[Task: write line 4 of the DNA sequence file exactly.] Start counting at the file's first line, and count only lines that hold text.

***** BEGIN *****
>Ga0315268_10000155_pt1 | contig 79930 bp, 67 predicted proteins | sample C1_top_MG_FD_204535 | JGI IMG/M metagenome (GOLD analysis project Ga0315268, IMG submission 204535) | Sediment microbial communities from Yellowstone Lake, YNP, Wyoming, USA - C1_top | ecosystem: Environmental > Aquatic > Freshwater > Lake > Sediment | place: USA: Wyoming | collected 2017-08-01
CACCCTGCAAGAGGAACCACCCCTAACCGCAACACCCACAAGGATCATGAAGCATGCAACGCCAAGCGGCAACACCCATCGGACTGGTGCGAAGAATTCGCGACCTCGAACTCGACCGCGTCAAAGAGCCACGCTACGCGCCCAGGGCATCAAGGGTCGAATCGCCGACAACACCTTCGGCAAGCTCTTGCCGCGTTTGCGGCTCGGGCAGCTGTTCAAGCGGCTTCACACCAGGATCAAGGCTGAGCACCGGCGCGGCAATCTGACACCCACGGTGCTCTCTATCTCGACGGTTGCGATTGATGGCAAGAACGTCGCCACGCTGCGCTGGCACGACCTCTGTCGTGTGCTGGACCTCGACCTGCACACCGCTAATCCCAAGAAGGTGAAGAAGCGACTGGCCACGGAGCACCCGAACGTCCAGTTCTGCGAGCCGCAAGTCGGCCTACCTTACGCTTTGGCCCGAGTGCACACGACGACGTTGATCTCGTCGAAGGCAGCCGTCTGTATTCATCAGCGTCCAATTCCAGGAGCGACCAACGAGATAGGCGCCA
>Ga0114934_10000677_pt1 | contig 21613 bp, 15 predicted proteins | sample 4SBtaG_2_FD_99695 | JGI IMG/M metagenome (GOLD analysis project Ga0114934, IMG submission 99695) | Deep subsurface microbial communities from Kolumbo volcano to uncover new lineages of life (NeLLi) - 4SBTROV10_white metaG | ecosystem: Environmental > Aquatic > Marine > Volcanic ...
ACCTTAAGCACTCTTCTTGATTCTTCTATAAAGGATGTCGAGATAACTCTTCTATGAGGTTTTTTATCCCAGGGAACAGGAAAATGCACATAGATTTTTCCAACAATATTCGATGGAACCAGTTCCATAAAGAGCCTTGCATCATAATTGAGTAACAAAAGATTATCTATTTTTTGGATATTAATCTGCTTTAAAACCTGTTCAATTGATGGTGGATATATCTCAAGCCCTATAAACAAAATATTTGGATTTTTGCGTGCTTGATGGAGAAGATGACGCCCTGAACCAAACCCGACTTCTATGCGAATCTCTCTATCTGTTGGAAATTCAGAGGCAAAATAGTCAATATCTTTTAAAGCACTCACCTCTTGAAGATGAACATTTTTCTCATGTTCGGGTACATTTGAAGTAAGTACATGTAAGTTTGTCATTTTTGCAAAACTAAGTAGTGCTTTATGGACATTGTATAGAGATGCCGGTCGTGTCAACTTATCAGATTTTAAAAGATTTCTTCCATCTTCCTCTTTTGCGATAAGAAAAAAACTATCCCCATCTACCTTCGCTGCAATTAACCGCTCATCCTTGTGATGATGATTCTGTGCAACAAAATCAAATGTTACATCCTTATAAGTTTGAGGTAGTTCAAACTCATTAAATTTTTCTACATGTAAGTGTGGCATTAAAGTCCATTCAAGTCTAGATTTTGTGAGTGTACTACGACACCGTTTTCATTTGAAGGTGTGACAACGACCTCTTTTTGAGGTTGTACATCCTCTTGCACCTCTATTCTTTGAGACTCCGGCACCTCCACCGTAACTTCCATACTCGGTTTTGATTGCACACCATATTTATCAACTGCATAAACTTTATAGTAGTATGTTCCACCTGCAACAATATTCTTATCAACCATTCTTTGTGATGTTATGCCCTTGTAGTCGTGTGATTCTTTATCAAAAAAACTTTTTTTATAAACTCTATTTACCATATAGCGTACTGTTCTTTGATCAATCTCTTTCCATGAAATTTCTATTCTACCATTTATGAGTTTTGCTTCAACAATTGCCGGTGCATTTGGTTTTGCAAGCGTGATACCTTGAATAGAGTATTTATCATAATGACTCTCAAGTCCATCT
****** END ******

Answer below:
ACCTTAAGCACTCTTCTTGATTCTTCTATAAAGGATGTCGAGATAACTCTTCTATGAGGTTTTTTATCCCAGGGAACAGGAAAATGCACATAGATTTTTCCAACAATATTCGATGGAACCAGTTCCATAAAGAGCCTTGCATCATAATTGAGTAACAAAAGATTATCTATTTTTTGGATATTAATCTGCTTTAAAACCTGTTCAATTGATGGTGGATATATCTCAAGCCCTATAAACAAAATATTTGGATTTTTGCGTGCTTGATGGAGAAGATGACGCCCTGAACCAAACCCGACTTCTATGCGAATCTCTCTATCTGTTGGAAATTCAGAGGCAAAATAGTCAATATCTTTTAAAGCACTCACCTCTTGAAGATGAACATTTTTCTCATGTTCGGGTACATTTGAAGTAAGTACATGTAAGTTTGTCATTTTTGCAAAACTAAGTAGTGCTTTATGGACATTGTATAGAGATGCCGGTCGTGTCAACTTATCAGATTTTAAAAGATTTCTTCCATCTTCCTCTTTTGCGATAAGAAAAAAACTATCCCCATCTACCTTCGCTGCAATTAACCGCTCATCCTTGTGATGATGATTCTGTGCAACAAAATCAAATGTTACATCCTTATAAGTTTGAGGTAGTTCAAACTCATTAAATTTTTCTACATGTAAGTGTGGCATTAAAGTCCATTCAAGTCTAGATTTTGTGAGTGTACTACGACACCGTTTTCATTTGAAGGTGTGACAACGACCTCTTTTTGAGGTTGTACATCCTCTTGCACCTCTATTCTTTGAGACTCCGGCACCTCCACCGTAACTTCCATACTCGGTTTTGATTGCACACCATATTTATCAACTGCATAAACTTTATAGTAGTATGTTCCACCTGCAACAATATTCTTATCAACCATTCTTTGTGATGTTATGCCCTTGTAGTCGTGTGATTCTTTATCAAAAAAACTTTTTTTATAAACTCTATTTACCATATAGCGTACTGTTCTTTGATCAATCTCTTTCCATGAAATTTCTATTCTACCATTTATGAGTTTTGCTTCAACAATTGCCGGTGCATTTGGTTTTGCAAGCGTGATACCTTGAATAGAGTATTTATCATAATGACTCTCAAGTCCATCT